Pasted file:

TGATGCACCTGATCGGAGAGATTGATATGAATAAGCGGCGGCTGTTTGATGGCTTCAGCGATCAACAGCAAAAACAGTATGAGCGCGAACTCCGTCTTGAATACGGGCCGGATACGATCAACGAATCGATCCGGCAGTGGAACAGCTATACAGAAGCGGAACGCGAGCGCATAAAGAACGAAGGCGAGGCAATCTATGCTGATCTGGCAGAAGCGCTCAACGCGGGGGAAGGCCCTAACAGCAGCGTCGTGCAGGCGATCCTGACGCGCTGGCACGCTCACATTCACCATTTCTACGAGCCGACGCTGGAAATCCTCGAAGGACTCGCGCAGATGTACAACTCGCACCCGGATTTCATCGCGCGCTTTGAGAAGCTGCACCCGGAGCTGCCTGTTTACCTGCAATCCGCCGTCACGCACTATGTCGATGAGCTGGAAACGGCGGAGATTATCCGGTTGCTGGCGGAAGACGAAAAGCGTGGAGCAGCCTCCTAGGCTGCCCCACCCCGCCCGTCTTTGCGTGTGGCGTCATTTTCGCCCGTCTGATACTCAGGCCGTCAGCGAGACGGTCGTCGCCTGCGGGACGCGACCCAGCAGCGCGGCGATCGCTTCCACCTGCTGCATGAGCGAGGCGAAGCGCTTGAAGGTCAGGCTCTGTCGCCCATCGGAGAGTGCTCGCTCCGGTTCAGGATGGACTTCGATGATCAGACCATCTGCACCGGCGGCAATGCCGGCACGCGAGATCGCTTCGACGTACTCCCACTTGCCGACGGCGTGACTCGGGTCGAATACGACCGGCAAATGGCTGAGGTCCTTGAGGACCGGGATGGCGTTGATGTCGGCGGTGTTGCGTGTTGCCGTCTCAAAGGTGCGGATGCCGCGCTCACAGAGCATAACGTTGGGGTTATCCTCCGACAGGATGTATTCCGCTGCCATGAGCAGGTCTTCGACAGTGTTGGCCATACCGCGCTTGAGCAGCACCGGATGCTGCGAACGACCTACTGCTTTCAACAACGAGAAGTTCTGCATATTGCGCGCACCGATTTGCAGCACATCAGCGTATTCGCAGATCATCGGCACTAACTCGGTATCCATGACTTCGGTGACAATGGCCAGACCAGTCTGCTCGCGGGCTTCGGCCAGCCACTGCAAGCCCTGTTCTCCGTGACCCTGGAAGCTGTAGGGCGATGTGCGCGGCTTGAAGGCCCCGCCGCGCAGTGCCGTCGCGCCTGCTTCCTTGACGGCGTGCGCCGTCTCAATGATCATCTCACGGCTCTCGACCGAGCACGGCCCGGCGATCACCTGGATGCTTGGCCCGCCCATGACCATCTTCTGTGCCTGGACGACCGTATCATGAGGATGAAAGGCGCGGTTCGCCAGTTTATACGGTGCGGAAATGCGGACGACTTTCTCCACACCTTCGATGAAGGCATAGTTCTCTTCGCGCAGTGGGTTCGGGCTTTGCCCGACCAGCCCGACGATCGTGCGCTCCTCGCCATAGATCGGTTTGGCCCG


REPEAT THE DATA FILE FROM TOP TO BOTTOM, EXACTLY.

TGATGCACCTGATCGGAGAGATTGATATGAATAAGCGGCGGCTGTTTGATGGCTTCAGCGATCAACAGCAAAAACAGTATGAGCGCGAACTCCGTCTTGAATACGGGCCGGATACGATCAACGAATCGATCCGGCAGTGGAACAGCTATACAGAAGCGGAACGCGAGCGCATAAAGAACGAAGGCGAGGCAATCTATGCTGATCTGGCAGAAGCGCTCAACGCGGGGGAAGGCCCTAACAGCAGCGTCGTGCAGGCGATCCTGACGCGCTGGCACGCTCACATTCACCATTTCTACGAGCCGACGCTGGAAATCCTCGAAGGACTCGCGCAGATGTACAACTCGCACCCGGATTTCATCGCGCGCTTTGAGAAGCTGCACCCGGAGCTGCCTGTTTACCTGCAATCCGCCGTCACGCACTATGTCGATGAGCTGGAAACGGCGGAGATTATCCGGTTGCTGGCGGAAGACGAAAAGCGTGGAGCAGCCTCCTAGGCTGCCCCACCCCGCCCGTCTTTGCGTGTGGCGTCATTTTCGCCCGTCTGATACTCAGGCCGTCAGCGAGACGGTCGTCGCCTGCGGGACGCGACCCAGCAGCGCGGCGATCGCTTCCACCTGCTGCATGAGCGAGGCGAAGCGCTTGAAGGTCAGGCTCTGTCGCCCATCGGAGAGTGCTCGCTCCGGTTCAGGATGGACTTCGATGATCAGACCATCTGCACCGGCGGCAATGCCGGCACGCGAGATCGCTTCGACGTACTCCCACTTGCCGACGGCGTGACTCGGGTCGAATACGACCGGCAAATGGCTGAGGTCCTTGAGGACCGGGATGGCGTTGATGTCGGCGGTGTTGCGTGTTGCCGTCTCAAAGGTGCGGATGCCGCGCTCACAGAGCATAACGTTGGGGTTATCCTCCGACAGGATGTATTCCGCTGCCATGAGCAGGTCTTCGACAGTGTTGGCCATACCGCGCTTGAGCAGCACCGGATGCTGCGAACGACCTACTGCTTTCAACAACGAGAAGTTCTGCATATTGCGCGCACCGATTTGCAGCACATCAGCGTATTCGCAGATCATCGGCACTAACTCGGTATCCATGACTTCGGTGACAATGGCCAGACCAGTCTGCTCGCGGGCTTCGGCCAGCCACTGCAAGCCCTGTTCTCCGTGACCCTGGAAGCTGTAGGGCGATGTGCGCGGCTTGAAGGCCCCGCCGCGCAGTGCCGTCGCGCCTGCTTCCTTGACGGCGTGCGCCGTCTCAATGATCATCTCACGGCTCTCGACCGAGCACGGCCCGGCGATCACCTGGATGCTTGGCCCGCCCATGACCATCTTCTGTGCCTGGACGACCGTATCATGAGGATGAAAGGCGCGGTTCGCCAGTTTATACGGTGCGGAAATGCGGACGACTTTCTCCACACCTTCGATGAAGGCATAGTTCTCTTCGCGCAGTGGGTTCGGGCTTTGCCCGACCAGCCCGACGATCGTGCGCTCCTCGCCATAGATCGGTTTGGCCCG